First post here. Hopefully I will not end up a one post wonder (1post1der).
Multicast is a good name for a blog about media and technology and society because it is (1) a technical term in computer networking and (2) a metaphor for the interesting things that are happening to media and communication these days thanks to computer networking.
Discarded names for this blog:
- Bloggy (taken)
- I have a blog (really taken)
- Boomzilla (taken, unbelievably)
- Punchdown Block (sounds like it is about fighting. it isn’t.)
As I said, multicast is a good name. In comparison, broadcasting is an old word from farming. The word “broadcast” used to refer to scattering or throwing (casting) seeds — if you broadcast something, everybody gets it. Here’s a nice image of broadcasting from the wikipedia template for pages about computer routing:
Unlike broadcasting (above), when people write about the Internet they usually conceptualize it as a point-to-point network as that is what it was mostly designed to do (in networking they might say unicast, below picture). As in: I send an email to my friend. I request a web page from the server. That sounds more like this picture:
But (metaphorically) what is happening in the media these days is confusingly multicast. We just don’t understand the pattern yet. The technical definition of multicast emphasizes that a multicast is a message sent to an arbitrary set of recipients who elect to receive the information. The arbitrary set could be large, it could be small. Everybody doesn’t get everything — instead we communicate something to the people who want it. (Or at least to an arbitrary set of people.) That could be just like broadcasting if the set is large, it could be more like what media industries used to call narrowcasting if the set is small, it could be unicast if the set is one. Perhaps if no one gets the message we could call it a nullcast (my own coinage) — I don’t have a diagram for that one. Imagine a dot.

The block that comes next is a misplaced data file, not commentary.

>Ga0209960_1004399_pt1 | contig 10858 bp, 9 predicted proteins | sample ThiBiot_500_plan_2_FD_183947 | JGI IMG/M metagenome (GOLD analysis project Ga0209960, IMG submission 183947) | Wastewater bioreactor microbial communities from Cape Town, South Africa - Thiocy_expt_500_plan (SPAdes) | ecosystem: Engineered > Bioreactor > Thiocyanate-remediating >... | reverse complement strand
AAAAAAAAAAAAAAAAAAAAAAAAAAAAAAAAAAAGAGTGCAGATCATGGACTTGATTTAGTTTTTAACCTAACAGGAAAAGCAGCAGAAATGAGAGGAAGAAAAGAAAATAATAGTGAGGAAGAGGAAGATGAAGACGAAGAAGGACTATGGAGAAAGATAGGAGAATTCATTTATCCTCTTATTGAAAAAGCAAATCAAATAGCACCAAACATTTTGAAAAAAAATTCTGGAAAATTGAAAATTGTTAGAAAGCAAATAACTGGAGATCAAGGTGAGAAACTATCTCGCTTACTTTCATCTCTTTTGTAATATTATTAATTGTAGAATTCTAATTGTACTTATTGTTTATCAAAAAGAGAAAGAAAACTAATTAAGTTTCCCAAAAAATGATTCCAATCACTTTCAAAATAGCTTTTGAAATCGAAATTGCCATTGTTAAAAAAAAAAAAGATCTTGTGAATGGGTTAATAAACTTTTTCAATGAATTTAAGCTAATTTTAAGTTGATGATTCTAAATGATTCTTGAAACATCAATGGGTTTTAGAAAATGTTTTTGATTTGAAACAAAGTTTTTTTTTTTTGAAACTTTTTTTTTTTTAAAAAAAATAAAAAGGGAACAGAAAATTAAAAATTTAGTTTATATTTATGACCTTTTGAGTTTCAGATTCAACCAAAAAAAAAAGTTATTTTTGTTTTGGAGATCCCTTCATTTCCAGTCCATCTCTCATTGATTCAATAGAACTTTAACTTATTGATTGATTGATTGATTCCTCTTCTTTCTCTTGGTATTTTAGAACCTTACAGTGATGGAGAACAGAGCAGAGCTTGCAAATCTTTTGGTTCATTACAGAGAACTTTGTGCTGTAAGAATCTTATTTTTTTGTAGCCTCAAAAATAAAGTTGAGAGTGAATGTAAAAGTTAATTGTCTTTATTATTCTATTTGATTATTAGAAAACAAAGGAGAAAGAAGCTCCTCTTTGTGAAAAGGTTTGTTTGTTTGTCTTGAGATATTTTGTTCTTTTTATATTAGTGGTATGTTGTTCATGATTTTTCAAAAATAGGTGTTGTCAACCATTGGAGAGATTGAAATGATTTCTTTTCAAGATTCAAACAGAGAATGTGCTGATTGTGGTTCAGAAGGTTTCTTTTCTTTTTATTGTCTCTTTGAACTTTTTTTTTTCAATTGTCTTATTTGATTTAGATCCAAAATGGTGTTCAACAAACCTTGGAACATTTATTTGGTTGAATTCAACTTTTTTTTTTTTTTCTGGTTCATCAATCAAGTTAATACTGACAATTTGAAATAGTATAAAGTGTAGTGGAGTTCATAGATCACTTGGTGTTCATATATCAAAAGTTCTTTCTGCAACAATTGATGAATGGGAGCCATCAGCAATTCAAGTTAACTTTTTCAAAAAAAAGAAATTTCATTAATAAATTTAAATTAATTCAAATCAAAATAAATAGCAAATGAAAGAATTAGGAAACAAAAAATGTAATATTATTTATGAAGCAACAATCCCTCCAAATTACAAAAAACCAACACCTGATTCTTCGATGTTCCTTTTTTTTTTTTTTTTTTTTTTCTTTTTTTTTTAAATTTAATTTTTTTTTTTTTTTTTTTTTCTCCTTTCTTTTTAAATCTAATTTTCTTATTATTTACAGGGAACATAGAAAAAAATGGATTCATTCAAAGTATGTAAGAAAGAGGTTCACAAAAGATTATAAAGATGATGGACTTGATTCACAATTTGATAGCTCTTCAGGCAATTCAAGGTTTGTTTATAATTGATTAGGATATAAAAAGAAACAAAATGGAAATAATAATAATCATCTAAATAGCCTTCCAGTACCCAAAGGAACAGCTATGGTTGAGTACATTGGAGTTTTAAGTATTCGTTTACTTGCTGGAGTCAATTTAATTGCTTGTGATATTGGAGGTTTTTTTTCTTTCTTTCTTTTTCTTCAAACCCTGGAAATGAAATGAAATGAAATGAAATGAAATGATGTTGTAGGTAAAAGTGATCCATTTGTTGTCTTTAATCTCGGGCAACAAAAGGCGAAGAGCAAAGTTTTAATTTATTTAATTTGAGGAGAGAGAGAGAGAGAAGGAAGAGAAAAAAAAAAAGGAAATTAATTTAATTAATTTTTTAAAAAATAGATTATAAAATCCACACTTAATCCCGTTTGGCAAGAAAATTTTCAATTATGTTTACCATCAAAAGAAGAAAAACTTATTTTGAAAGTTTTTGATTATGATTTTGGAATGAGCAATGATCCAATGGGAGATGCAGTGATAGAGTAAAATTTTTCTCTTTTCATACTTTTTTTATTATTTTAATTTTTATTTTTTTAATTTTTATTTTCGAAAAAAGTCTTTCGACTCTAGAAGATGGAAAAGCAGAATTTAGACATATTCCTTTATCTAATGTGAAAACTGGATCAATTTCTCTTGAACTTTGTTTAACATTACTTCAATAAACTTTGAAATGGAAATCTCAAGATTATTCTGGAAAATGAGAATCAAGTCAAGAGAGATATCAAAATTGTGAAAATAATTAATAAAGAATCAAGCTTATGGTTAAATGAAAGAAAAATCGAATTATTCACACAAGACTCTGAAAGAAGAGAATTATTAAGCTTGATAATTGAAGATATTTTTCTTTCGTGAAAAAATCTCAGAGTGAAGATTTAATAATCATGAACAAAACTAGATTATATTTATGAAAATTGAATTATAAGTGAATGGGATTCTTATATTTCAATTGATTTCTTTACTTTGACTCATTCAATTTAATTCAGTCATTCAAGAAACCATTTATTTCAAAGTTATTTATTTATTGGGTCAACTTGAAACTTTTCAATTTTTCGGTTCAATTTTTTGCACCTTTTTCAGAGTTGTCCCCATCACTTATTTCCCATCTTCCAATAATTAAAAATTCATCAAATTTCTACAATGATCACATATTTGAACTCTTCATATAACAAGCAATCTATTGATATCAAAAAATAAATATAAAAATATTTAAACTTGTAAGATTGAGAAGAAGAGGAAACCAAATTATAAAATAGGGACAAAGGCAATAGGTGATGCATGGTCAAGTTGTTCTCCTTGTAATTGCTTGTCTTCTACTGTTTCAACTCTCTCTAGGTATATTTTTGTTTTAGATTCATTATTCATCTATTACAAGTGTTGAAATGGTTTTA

Here’s a picture of a multicast, but technically all of the other pictures could be a multicast too. The Internet doesn’t really use multicast routing very often — keep in mind I’m speaking metaphorically.
The big question if you are interested in communication is what exactly that pattern turns out to look like after the Internet. That is, which picture will describe which kinds of content, and the important question: Who gets to be the red dot?
You can describe that last picture in all kinds of ways. To some it looks like freedom and the long tail, or we could label the same thing pejoratively and call it fragmentation or niche culture (Joe Turow); maybe the caption should be “the twilight of common dreams” (Todd Gitlin) or the The End of Television (why not add The Death of Newspapers?).
You’d think all of this would be settled by now. Here it is about 18 years after the birth of the Web browser. It’s been 15 years since Rob Kling was throwing around the ungainly word disintermediation in the mid 1990s (he coined social informatics too). James Beniger noticed that writing about this kind of media transformation claimed it was imminent way back in the 1950s.
So who exactly gets to control what everyone pays attention to? And how does that work exactly? We know some people will be listeners, some will be listened to, and some will be left out. But we’ve got no answer yet on the details. We’re still working on it. So here’s a new blog that will be working on it.
As a closing note, I’m stunned to find that this is actually my 1,929th blog entry and somehow I’ve written 216 unpublished drafts. I started blogging in 2003 but all of my past blogging has been pseudonymous. (Or maybe I’m lying. You’ll never know.)
My motto: “I’ve been Web 2.0 since Web 1.0.”
Okay, everybody. Let’s get started.
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